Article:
It is interesting that whenever something ‘new’ comes along we are quick to make comparisons. Its hard not to. We also readily interpret the new as yet another ‘overnight success’. I’ve read several articles drawing various comparisons between the new Moonah Arts Centre (MAC) and other artspaces and organisations about the place, and that’s OK, but I kind of like the expression, ‘it is what it is’, because in my experience that is so often the case. The new MAC is definitely one of those places that is what it is.
So what is it?
MAC is Moonah’s Old New Artspace. Its been around the block once or twice and has established itself as a part of the northern suburbs on a number of levels. Why? Because it is a council run space that has evolved with the people for the people for well over 20 years. Old MAC’s space goes back even further, a gift to the community by the then EZ company in the 1920s, one of two halls in fact, the twin being demolished in the 1960s. The remaining building was for some years the local library, a fact that wouldn’t be lost on MAC’s first Arts & Cultural Development Officer.
The new MAC is certainly new, in fact it is state of the art in every way. It is a purpose built artspace, something surprisingly rare in the artworld today. But before I make any comparisons, before I claim that it is a premium space among Hobart’s many and varied artspaces, let’s look again at what it is. It still is a council run space that will continue to evolve with the people and for the people, because that’s what MAC does. The new building itself is no mere architectural wonderspace, it is the result of many months of community consultation. The architects have listened and responded well.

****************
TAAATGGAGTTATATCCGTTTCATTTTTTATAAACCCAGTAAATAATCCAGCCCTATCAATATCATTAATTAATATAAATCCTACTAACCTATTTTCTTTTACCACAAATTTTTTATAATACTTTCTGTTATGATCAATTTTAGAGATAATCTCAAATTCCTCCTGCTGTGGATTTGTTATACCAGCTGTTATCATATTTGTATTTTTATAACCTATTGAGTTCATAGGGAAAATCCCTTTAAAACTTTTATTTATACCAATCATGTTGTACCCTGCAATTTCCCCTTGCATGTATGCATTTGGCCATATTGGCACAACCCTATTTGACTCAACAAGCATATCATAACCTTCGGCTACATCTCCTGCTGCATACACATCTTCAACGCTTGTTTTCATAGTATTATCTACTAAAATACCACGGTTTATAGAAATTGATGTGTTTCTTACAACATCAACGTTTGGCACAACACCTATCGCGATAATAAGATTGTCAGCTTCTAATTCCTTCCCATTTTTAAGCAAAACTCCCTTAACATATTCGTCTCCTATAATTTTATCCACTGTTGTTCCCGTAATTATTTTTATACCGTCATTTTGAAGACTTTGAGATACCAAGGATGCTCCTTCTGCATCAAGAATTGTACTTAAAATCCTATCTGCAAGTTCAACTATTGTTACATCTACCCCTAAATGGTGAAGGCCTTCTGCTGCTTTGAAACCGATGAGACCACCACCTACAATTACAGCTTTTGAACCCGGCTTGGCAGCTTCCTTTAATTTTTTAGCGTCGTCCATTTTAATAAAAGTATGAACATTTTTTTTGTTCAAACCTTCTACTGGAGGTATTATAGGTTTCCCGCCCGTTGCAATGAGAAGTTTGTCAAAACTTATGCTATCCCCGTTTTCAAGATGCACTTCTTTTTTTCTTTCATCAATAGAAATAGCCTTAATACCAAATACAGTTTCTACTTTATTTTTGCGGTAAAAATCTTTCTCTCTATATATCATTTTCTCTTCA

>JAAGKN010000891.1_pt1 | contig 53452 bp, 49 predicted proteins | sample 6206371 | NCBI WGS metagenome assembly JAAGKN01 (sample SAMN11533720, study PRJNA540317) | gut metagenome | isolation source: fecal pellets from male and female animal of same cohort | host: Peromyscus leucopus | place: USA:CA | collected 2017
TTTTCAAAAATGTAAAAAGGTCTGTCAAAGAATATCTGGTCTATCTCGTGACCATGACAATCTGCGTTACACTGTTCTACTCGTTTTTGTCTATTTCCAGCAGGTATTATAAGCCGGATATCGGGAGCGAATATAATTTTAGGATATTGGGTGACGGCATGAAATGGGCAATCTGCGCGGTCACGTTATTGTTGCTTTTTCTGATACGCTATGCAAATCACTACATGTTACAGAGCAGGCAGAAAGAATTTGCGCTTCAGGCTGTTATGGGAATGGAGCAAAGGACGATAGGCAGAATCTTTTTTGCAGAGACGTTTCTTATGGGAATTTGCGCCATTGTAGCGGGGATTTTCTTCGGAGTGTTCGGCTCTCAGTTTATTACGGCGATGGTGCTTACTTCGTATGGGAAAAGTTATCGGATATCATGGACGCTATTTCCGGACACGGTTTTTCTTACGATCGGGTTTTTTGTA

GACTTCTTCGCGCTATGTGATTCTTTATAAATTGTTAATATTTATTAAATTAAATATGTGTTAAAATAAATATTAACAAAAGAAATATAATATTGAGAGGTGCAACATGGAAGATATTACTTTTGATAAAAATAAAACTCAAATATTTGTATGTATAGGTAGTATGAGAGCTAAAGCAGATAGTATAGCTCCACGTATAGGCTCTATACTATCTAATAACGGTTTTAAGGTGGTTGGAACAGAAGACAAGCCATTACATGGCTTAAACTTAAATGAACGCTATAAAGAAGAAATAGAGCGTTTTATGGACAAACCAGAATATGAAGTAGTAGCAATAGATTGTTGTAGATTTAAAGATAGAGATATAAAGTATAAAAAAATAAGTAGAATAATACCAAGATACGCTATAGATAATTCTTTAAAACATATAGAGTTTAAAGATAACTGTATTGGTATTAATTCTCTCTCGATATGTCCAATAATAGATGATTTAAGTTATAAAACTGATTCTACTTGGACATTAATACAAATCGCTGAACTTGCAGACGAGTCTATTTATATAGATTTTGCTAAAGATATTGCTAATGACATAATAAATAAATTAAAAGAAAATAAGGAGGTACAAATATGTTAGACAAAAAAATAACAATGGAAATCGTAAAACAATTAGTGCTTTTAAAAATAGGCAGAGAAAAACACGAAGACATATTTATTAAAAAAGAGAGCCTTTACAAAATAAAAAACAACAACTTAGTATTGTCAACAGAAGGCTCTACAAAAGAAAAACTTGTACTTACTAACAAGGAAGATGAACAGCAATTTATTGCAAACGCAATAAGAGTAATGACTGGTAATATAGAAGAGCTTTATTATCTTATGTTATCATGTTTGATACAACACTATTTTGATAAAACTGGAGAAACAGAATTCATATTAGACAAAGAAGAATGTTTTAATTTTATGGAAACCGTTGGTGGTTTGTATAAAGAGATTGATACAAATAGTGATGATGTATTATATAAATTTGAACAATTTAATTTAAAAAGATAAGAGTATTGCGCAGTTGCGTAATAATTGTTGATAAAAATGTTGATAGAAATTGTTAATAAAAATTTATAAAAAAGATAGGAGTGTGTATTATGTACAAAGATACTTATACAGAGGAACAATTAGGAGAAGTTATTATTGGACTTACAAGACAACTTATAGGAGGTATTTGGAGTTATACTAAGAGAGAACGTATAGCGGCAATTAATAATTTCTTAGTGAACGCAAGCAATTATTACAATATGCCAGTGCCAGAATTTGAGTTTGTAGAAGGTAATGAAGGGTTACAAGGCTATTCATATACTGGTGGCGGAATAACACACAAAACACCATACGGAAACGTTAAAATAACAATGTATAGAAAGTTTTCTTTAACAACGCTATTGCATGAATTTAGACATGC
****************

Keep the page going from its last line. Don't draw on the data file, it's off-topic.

MAC is not an art institution in the traditional sense. It doesn’t collect, conserve and research in an institutional manner. But it will continue to bring local product to local audiences across a multi-arts platform, it will continue to offer affordable workshops for local people to develop their creativity, and it will continue to be a melting pot for the diverse people of the city. For it is the social fabric and cultural tapestry of the City of Glenorchy that is to be valued above any building or institution. Yet, in the case of the new MAC, it is wonderful to witness a building and organisation that is so decidedly dedicated to the people of this city.
Congratulations to all the people that made this happen.